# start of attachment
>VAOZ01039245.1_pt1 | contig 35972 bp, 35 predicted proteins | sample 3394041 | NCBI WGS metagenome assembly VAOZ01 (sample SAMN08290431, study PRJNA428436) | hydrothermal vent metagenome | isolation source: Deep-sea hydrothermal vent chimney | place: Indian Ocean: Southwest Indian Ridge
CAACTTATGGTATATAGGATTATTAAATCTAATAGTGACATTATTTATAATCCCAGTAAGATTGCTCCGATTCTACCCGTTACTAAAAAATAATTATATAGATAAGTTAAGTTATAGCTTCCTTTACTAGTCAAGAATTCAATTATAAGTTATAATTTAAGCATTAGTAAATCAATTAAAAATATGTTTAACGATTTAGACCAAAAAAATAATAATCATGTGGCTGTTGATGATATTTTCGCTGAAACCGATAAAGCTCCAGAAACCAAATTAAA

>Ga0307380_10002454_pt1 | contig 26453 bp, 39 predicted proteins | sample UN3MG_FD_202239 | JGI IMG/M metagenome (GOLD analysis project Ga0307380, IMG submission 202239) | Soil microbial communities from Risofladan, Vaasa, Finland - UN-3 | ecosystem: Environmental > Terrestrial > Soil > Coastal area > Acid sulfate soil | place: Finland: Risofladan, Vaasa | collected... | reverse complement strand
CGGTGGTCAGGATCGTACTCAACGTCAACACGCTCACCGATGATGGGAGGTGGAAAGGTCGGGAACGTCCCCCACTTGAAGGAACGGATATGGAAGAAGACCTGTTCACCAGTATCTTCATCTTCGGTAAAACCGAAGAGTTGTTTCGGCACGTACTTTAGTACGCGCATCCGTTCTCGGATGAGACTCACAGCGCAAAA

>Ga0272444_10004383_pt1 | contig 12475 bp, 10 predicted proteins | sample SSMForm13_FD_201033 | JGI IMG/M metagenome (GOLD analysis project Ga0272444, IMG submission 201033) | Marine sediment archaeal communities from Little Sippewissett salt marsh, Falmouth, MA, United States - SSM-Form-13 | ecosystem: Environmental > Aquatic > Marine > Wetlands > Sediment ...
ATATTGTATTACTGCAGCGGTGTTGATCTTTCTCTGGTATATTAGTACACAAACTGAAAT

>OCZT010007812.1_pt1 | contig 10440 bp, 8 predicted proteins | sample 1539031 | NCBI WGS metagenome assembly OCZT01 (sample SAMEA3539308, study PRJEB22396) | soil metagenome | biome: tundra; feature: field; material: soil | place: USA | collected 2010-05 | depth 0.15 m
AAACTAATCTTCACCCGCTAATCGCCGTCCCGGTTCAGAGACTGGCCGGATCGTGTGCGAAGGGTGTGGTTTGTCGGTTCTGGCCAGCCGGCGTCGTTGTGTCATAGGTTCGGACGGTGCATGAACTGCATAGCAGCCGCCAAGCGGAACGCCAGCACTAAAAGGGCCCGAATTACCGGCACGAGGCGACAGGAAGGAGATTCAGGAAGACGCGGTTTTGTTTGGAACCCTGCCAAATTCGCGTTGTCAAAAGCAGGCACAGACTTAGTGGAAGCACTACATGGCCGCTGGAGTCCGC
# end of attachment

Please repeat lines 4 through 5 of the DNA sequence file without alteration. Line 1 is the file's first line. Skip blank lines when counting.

CGGTGGTCAGGATCGTACTCAACGTCAACACGCTCACCGATGATGGGAGGTGGAAAGGTCGGGAACGTCCCCCACTTGAAGGAACGGATATGGAAGAAGACCTGTTCACCAGTATCTTCATCTTCGGTAAAACCGAAGAGTTGTTTCGGCACGTACTTTAGTACGCGCATCCGTTCTCGGATGAGACTCACAGCGCAAAA

>Ga0272444_10004383_pt1 | contig 12475 bp, 10 predicted proteins | sample SSMForm13_FD_201033 | JGI IMG/M metagenome (GOLD analysis project Ga0272444, IMG submission 201033) | Marine sediment archaeal communities from Little Sippewissett salt marsh, Falmouth, MA, United States - SSM-Form-13 | ecosystem: Environmental > Aquatic > Marine > Wetlands > Sediment ...